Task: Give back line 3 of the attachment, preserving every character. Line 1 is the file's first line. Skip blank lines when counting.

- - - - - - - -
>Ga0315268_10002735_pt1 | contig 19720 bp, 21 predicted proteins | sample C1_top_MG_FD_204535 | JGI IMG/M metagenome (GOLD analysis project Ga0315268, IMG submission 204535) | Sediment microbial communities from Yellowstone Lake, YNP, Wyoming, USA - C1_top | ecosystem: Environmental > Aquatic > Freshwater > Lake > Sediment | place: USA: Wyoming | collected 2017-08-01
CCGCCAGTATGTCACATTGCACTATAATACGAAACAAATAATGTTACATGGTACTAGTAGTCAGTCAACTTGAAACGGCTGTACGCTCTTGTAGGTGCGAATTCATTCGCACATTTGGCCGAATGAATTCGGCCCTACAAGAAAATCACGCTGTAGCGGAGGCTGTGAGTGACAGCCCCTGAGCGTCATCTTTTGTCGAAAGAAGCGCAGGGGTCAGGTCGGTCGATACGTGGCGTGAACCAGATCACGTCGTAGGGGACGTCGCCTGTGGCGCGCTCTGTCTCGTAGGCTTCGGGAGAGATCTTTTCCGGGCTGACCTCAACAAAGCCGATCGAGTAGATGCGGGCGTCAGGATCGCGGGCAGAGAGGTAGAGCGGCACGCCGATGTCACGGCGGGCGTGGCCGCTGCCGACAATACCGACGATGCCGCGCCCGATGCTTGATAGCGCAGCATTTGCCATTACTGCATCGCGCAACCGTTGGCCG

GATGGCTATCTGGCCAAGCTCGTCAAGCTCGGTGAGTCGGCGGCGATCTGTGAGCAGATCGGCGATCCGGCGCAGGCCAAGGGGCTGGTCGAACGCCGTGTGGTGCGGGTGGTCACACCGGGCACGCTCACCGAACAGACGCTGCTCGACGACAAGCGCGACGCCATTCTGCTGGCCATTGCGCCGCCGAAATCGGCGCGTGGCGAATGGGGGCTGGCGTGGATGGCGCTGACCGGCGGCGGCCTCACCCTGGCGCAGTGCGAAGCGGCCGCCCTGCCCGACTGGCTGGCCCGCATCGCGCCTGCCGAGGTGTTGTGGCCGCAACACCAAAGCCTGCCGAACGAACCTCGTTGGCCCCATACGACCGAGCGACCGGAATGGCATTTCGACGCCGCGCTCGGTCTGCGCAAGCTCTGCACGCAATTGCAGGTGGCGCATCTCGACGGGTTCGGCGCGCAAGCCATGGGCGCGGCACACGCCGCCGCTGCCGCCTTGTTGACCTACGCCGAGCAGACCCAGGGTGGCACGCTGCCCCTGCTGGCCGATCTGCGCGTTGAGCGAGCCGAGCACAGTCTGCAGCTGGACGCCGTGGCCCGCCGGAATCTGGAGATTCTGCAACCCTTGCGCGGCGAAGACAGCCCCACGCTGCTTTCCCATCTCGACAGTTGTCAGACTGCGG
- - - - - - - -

GATGGCTATCTGGCCAAGCTCGTCAAGCTCGGTGAGTCGGCGGCGATCTGTGAGCAGATCGGCGATCCGGCGCAGGCCAAGGGGCTGGTCGAACGCCGTGTGGTGCGGGTGGTCACACCGGGCACGCTCACCGAACAGACGCTGCTCGACGACAAGCGCGACGCCATTCTGCTGGCCATTGCGCCGCCGAAATCGGCGCGTGGCGAATGGGGGCTGGCGTGGATGGCGCTGACCGGCGGCGGCCTCACCCTGGCGCAGTGCGAAGCGGCCGCCCTGCCCGACTGGCTGGCCCGCATCGCGCCTGCCGAGGTGTTGTGGCCGCAACACCAAAGCCTGCCGAACGAACCTCGTTGGCCCCATACGACCGAGCGACCGGAATGGCATTTCGACGCCGCGCTCGGTCTGCGCAAGCTCTGCACGCAATTGCAGGTGGCGCATCTCGACGGGTTCGGCGCGCAAGCCATGGGCGCGGCACACGCCGCCGCTGCCGCCTTGTTGACCTACGCCGAGCAGACCCAGGGTGGCACGCTGCCCCTGCTGGCCGATCTGCGCGTTGAGCGAGCCGAGCACAGTCTGCAGCTGGACGCCGTGGCCCGCCGGAATCTGGAGATTCTGCAACCCTTGCGCGGCGAAGACAGCCCCACGCTGCTTTCCCATCTCGACAGTTGTCAGACTGCGG